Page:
A pair of late 3-putts sent Tiger Woods to a sluggish 1-over start at the PGA Championship

Updated May. 16, 2024 4:38 p.m. ET

LOUISVILLE, Ky. (AP) — Tiger Woods figures it took him three holes to get back into the “competitive flow" of tournament golf on Thursday at Valhalla.

It may take more than familiar vibes for Woods to stick around for the weekend at the PGA Championship. Like birdies. Maybe a bunch of them.

The 48-year-old plodded his way to a 1-over 72 during the first round, well off Xander Schauffele's early record-setting pace and Woods' 10th straight round of even-par or worse at a major dating back to the 2022 PGA.

The issue this time wasn't his health or the winding, occasionally hilly layout at the course tucked into the eastern Louisville suburbs. It was rust.


Woods hit it just as far as playing partners Keegan Bradley and Adam Scott. He scrambled his way out of trouble a few times. He gave himself a series of birdie looks, particularly on his second nine. He simply didn't sink enough of them.

Making matters worse, his touch abandoned him late. Woods three-putted from 39 feet on the par-3 eighth (his 17th hole of the day) and did it again from 34 feet on the uphill par-4 ninth to turn a potentially promising start into more of the same for a player who hasn't finished a round in red figures in an official event since the 2023 Genesis Invitational.

“Wasn’t very good,” Woods said. “Bad speed on 8; whipped it past the hole. And 9, hit it short. Hit it off the heel on the putt and blocked the second one. So wasn’t very good on the last two holes.”

This is simply where Woods is at this point in his career. The state of his patched-together body doesn't allow him to play that often. When he goes to bed at night, it's a coin clip on how he'll feel when he wakes up.

“Each day is a little bit different,” he said. “Some days, it’s better than others. It’s just the way it is."

Woods, who believes he's getting stronger, felt pretty good when he arrived at the course. Still, it took time for the adrenaline that used to come to him so easily at golf's biggest events to arrive.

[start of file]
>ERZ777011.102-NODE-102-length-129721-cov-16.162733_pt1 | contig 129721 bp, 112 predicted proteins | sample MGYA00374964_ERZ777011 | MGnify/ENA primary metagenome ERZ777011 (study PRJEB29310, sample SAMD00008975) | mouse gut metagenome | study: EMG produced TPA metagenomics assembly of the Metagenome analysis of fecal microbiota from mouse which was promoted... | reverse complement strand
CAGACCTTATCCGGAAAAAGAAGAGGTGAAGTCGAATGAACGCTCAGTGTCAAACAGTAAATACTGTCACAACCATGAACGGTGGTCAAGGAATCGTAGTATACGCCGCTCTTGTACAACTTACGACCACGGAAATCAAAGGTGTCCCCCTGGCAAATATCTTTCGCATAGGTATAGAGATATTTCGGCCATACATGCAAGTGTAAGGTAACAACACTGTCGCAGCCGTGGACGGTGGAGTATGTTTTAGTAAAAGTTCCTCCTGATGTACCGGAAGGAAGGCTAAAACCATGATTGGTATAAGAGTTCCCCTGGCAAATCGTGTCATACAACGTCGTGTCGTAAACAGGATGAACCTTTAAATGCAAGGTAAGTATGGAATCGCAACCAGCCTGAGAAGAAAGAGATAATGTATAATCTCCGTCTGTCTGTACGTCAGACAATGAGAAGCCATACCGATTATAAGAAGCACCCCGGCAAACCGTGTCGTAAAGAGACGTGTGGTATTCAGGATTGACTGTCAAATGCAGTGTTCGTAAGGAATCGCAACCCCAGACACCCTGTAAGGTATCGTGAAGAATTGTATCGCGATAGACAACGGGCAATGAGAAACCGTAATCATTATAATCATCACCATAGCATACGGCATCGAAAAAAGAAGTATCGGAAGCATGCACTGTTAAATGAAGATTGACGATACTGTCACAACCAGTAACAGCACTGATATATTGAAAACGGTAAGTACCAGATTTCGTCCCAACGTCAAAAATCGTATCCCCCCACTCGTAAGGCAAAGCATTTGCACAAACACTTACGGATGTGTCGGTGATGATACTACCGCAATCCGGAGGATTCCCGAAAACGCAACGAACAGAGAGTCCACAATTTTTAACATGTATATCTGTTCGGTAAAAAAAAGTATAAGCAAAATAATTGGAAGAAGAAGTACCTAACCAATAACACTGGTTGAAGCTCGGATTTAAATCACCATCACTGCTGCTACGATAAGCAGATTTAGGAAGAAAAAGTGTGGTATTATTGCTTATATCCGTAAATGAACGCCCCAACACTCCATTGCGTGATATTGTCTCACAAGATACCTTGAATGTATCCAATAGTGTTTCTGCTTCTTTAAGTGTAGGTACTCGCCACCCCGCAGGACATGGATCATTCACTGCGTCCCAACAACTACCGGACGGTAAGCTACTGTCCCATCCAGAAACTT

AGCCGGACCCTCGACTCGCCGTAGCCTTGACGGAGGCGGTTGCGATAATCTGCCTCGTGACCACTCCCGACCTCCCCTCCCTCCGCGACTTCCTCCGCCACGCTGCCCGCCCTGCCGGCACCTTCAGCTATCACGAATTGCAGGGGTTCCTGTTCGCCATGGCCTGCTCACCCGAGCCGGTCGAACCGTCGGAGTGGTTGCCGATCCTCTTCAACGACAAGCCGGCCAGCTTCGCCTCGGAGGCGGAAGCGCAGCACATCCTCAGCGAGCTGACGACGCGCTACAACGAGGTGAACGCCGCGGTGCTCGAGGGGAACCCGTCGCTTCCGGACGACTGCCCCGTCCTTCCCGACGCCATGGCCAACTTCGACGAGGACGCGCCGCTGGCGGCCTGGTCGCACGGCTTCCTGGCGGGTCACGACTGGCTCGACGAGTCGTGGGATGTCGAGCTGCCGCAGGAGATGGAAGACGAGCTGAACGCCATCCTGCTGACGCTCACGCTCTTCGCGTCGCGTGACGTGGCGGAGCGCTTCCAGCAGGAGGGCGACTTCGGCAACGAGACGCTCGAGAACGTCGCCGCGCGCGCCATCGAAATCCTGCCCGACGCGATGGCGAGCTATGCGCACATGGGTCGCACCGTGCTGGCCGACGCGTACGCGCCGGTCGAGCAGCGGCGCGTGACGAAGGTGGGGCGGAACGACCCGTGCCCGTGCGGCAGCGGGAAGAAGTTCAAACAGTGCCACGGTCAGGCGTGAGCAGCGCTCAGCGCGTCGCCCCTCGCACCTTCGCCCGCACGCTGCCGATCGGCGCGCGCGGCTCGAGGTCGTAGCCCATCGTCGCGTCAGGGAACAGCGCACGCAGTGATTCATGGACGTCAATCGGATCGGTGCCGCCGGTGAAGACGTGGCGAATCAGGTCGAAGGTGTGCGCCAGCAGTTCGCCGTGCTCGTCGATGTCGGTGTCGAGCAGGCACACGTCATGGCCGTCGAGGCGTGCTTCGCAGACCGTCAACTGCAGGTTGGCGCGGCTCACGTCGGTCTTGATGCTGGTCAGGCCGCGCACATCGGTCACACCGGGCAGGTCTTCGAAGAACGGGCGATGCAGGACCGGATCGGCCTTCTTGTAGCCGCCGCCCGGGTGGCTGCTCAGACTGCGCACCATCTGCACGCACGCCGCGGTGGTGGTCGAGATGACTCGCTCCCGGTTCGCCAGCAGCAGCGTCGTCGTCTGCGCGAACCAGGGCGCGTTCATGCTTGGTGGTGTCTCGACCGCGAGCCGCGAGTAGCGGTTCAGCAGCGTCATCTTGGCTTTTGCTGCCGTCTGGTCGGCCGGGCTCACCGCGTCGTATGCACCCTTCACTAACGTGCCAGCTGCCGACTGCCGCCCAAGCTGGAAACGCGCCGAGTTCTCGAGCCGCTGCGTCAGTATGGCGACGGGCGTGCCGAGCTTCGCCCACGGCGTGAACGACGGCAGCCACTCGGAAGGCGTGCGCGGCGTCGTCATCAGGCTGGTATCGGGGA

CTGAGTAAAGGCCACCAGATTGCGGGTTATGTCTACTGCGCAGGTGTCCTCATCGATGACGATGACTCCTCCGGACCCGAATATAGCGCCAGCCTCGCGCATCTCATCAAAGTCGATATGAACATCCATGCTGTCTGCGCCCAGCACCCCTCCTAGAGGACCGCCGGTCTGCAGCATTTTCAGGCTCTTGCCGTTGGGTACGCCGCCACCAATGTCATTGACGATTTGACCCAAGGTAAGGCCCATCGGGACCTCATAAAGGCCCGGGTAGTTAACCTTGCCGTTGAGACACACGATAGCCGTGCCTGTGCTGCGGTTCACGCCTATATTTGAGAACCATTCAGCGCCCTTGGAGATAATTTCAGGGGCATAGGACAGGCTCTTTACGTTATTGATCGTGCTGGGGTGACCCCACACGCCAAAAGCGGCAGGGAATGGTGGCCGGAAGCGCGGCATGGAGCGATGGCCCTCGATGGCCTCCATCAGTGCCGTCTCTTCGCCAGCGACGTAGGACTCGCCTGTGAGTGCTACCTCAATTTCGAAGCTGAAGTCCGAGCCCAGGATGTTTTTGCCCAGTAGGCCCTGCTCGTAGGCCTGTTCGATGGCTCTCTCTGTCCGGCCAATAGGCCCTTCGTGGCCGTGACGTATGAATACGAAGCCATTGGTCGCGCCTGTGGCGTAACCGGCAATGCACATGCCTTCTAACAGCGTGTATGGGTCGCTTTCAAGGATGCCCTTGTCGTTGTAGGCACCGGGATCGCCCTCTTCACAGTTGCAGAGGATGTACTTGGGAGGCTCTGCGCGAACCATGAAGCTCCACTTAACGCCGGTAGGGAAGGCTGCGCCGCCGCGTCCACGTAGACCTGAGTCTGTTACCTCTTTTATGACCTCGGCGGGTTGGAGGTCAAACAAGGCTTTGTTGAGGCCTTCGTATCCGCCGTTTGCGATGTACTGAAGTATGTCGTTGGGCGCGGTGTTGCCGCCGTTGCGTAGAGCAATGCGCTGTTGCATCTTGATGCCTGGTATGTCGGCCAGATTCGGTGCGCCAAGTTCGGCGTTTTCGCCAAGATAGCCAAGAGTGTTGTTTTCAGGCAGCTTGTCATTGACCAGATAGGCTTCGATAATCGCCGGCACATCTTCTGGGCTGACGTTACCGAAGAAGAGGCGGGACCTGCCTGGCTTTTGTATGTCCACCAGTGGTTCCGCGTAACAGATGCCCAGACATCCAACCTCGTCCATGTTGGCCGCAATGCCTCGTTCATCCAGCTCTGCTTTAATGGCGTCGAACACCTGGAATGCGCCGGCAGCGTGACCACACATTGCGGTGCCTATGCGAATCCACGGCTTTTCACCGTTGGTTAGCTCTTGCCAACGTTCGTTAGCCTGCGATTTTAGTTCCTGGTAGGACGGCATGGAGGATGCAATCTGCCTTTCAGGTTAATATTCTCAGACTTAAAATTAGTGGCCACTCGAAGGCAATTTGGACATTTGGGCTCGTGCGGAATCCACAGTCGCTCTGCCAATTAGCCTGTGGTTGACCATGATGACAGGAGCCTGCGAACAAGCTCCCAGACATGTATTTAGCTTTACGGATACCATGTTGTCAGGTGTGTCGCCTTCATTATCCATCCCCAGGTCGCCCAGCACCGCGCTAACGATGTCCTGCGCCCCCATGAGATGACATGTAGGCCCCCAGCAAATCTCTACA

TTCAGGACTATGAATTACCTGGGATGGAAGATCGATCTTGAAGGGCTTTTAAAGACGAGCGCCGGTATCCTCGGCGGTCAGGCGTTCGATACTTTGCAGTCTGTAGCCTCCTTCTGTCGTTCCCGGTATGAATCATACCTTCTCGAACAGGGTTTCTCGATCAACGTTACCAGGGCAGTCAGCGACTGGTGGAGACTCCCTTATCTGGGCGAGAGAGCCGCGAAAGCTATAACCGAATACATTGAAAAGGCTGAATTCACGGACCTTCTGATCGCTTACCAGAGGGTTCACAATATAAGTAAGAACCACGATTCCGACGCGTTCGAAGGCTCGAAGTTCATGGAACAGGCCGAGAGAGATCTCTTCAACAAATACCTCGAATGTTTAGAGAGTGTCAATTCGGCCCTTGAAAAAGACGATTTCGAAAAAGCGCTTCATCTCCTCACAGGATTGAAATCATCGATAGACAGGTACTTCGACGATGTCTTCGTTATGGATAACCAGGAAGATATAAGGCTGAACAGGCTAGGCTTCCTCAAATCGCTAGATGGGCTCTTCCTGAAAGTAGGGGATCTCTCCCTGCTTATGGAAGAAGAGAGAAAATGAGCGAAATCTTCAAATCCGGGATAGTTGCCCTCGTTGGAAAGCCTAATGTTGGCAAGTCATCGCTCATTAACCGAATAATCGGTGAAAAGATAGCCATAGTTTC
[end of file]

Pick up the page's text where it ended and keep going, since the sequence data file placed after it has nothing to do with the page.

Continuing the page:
The 15-time major winner hadn’t teed it up when it counted since the Masters a month ago, where he posted his highest score as a pro. He’s spent the last few weeks preparing for the PGA by tooling around in Florida. It took less toll on him physically, sure, but he knows it perhaps wasn't the most effective way to get ready for long but gettable Valhalla.

He began the day on the back nine and bogeyed the par-3 11th when he flew the green off the tee and overcooked a recovery shot that raced back across the green and into a bunker. A birdie putt from nearly 18 feet at the par-4 13th helped him settle in. He put together a solid stretch after making the turn, including a beautiful approach to 5 feet at the par-3 third that he rolled in for birdie.

Yet in the same morning session that saw Schauffele in the group ahead firing a sizzling 9-under 62, Woods couldn't really get anything going. He had multiple birdie looks from 20 feet or less over his final nine and only made two. And when his stroke briefly abandoned him late, he found himself well down the leaderboard.

With rain expected Friday, Valhalla — where Woods triumphed over Bob May in an electrifying playoff at the 2000 PGA — figures to get a little tougher. A little longer. A little more slippery, not particularly ideal for someone on a surgically rebuilt right leg.

It may take an under-par round for Woods to play through Sunday. He found a way to do it at Augusta National. He'd like to do the same here.

Yet a chance to give himself a little cushion vanished, and another slowish start Friday afternoon could lead to a fourth early exit in his last seven appearances at a tournament where he's raised the Wannamaker Trophy three times.


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